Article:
These links mention many causes of death due to cancer including organ failure due to tumors disrupting normal organ function, depletion of nutrients and blood vessels from an organ to the invading tumor, homeostasis imbalance due to abnormal hormone production by a tumor, overworking of the immune system for weeks to months while it fights the tumor leading to energy exhaustion and death, autoimmune disease . . .

A little off topic, here is another very interesting quote from the article:
"Mutagenesis is closely linked with vital activities and, therefore, is omnipresent: in every cell of the organism thousands of acts of the genome injury occur because of errors in replication and repair, spontaneous depurinization, deamination of methylcytosine, influence of reactive oxygen species, shortening of telomeres [9, 11, 48-54]. And mutagenic effect of apoptosis also should be added during which phagocytizing cells uptake the genetic material of dying cells. Considering, first, the involvement of all cells of the organism in this process, second, scale of this natural transfection (every day ~1011 cells dies in the body of an adult human and ~0.6 g DNA is liberated), and, third, continuity of this transfection during the whole life, its essential contribution, although yet unestimated quantitatively, to general mutagenesis is very likely. In any case, a possibility was shown of such a “horizontal” transmission of genetic information and tumor transformation as a consequence [55, 56]. As DNA repair mechanisms are imperfect, the mutation rate varies in the limits of 10-4-10-8 mutation/gene per cell division [9, 11, 57], increases with age, and affects all tissues [11, 50, 58-61]."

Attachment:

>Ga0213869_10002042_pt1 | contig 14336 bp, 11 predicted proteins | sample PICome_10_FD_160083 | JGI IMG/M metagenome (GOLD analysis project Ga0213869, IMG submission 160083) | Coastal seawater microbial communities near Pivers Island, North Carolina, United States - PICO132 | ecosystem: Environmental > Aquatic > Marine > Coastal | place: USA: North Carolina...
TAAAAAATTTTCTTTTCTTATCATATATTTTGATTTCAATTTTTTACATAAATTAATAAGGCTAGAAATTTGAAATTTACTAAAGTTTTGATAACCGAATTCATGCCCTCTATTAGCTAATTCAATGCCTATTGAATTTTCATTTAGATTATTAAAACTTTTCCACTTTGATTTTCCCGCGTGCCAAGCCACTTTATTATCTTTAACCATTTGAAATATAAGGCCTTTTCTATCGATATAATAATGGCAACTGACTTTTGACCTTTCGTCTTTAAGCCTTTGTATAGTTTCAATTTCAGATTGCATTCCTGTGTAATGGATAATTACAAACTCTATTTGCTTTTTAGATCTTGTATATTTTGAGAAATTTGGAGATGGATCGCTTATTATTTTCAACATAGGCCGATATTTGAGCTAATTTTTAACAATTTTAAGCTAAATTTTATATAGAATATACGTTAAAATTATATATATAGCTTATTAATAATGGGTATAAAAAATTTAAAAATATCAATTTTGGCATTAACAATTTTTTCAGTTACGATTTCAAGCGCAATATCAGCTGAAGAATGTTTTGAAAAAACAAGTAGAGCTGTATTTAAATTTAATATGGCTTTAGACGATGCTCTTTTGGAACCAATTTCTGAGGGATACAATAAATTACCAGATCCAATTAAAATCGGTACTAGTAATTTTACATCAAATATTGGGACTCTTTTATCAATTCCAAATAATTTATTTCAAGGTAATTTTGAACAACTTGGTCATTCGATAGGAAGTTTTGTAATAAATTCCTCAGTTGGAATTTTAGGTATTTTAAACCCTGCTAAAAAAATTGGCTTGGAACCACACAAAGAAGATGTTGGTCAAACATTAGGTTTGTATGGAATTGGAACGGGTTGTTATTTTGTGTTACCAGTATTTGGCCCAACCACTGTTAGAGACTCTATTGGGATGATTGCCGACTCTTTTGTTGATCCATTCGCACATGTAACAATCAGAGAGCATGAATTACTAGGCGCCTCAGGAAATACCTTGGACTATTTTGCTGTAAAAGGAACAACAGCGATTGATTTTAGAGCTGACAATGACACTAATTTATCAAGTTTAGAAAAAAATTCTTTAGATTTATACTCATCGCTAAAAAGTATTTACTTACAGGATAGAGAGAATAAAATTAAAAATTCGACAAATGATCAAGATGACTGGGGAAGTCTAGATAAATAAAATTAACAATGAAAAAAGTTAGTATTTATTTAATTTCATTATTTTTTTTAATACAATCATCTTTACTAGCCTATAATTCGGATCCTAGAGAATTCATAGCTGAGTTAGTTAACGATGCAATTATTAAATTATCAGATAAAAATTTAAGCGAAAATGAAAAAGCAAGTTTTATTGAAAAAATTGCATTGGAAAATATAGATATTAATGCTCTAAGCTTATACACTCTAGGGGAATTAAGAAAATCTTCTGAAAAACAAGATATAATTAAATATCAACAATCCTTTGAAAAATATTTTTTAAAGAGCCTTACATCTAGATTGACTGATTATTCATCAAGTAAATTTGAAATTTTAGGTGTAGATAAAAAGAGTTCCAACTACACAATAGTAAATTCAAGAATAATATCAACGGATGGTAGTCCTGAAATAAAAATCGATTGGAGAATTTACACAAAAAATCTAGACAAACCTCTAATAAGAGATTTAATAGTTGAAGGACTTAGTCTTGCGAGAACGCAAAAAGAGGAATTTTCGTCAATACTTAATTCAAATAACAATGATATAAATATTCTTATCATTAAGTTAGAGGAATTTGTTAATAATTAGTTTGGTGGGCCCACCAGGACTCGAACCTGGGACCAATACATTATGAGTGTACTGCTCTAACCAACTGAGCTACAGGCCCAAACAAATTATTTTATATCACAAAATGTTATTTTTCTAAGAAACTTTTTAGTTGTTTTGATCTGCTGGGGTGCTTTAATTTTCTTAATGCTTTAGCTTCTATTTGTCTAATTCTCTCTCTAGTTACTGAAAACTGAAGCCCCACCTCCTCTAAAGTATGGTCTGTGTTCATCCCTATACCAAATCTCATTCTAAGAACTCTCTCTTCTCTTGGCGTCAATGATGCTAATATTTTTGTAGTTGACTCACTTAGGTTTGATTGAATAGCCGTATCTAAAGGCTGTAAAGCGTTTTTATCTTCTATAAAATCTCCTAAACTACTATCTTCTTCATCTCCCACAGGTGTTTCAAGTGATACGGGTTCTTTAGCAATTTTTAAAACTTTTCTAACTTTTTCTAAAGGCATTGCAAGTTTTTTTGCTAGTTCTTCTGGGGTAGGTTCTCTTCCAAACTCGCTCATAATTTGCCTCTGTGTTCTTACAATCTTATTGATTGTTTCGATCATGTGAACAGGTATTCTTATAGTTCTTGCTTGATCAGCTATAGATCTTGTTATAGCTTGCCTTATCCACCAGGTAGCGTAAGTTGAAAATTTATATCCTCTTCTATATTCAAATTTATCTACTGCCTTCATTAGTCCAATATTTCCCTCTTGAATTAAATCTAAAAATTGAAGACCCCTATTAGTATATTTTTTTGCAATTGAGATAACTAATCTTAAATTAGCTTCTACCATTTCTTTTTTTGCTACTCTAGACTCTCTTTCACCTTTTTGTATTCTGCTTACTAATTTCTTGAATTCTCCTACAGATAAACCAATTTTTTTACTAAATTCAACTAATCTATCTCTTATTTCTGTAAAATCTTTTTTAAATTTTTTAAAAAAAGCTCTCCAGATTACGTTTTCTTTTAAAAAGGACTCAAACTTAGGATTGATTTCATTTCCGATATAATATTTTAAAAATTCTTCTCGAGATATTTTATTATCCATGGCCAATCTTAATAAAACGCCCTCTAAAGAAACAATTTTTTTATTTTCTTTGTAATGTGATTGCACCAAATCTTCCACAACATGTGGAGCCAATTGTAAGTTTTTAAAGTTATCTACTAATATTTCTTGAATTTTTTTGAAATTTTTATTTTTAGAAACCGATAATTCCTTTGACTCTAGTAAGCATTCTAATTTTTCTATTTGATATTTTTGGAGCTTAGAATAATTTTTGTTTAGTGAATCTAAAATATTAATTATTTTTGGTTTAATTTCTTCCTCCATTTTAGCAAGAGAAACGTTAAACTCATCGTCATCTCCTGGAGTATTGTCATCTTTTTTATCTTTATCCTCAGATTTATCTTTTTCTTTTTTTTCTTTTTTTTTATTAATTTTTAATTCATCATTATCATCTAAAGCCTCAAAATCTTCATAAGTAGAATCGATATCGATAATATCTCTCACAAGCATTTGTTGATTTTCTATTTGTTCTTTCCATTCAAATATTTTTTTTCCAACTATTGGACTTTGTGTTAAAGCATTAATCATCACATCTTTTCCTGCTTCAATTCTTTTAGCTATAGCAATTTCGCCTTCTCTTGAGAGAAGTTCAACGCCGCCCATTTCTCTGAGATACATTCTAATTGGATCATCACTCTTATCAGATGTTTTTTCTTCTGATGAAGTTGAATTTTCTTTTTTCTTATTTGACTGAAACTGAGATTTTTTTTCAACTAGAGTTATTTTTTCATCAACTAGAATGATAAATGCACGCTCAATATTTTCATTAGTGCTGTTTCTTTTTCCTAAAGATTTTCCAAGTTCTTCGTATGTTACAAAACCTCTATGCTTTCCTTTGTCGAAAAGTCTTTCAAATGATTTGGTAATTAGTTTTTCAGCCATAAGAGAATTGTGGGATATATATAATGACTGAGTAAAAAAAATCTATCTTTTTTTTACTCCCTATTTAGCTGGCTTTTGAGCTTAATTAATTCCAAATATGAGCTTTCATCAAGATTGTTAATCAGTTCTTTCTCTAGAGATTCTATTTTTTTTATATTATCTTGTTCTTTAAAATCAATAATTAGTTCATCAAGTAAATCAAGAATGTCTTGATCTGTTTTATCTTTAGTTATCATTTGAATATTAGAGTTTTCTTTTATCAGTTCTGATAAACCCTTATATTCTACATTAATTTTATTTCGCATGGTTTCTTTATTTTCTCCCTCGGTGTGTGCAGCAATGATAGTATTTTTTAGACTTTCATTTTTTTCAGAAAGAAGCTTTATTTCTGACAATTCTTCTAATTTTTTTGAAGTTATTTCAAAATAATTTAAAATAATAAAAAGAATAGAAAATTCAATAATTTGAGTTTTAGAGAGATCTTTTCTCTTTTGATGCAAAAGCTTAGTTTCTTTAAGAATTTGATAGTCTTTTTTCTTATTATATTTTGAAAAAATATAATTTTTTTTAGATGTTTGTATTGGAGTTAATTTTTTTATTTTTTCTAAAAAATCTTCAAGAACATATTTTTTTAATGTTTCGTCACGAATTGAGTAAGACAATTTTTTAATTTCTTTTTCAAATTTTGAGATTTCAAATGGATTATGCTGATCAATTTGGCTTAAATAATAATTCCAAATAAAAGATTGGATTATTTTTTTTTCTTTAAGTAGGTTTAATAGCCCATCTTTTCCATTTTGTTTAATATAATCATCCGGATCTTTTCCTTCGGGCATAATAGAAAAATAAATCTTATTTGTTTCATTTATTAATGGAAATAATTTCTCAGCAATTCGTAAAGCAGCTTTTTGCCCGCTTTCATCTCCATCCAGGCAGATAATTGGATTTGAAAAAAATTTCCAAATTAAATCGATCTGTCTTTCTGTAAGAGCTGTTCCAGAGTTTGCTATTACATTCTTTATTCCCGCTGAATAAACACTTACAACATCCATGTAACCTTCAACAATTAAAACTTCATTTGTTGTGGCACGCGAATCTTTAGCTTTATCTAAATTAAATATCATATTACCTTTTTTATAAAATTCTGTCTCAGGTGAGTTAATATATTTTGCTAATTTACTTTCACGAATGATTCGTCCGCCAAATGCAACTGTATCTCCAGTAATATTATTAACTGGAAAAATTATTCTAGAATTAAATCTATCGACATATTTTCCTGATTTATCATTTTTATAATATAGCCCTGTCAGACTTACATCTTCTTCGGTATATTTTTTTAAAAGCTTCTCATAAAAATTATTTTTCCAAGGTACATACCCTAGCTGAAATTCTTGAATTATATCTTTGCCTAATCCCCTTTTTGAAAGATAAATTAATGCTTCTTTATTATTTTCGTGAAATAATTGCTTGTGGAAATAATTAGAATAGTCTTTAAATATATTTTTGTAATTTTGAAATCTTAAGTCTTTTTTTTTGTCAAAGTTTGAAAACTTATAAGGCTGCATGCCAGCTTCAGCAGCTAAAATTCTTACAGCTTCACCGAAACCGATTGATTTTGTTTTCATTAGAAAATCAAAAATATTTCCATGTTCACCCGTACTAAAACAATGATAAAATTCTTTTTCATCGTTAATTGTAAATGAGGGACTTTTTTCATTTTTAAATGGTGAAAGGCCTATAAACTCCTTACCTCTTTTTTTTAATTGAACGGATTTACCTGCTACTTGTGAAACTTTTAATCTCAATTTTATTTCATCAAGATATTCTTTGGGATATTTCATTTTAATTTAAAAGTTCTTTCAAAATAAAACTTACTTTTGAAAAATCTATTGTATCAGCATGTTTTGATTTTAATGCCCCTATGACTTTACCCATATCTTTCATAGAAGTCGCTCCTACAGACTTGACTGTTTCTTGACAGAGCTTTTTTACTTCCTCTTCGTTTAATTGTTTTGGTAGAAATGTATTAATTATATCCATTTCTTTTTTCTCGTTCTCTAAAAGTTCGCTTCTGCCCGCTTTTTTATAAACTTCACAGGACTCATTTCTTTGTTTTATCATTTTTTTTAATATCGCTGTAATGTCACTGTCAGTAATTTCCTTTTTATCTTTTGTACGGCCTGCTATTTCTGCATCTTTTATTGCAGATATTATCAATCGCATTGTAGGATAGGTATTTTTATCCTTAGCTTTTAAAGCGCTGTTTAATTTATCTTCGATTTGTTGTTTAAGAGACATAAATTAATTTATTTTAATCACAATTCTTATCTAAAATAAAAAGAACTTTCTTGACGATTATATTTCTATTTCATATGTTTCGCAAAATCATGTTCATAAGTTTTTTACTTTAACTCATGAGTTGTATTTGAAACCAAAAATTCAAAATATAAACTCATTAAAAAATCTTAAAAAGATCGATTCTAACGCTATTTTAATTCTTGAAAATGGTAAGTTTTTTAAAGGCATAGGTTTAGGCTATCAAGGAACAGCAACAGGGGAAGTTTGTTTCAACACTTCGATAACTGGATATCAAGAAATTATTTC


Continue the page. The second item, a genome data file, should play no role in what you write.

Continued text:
I never considered transformative DNA being picked up through phagocytosis and conferring a tumor phenotype through transfection.

Wow.

Any and all comments are welcomed.

Omai

Kvachhani
Kvachhani's picture
Thanks i got lots of

Thanks i got lots of information from your reply.

my concept is almost cleared.

Thanks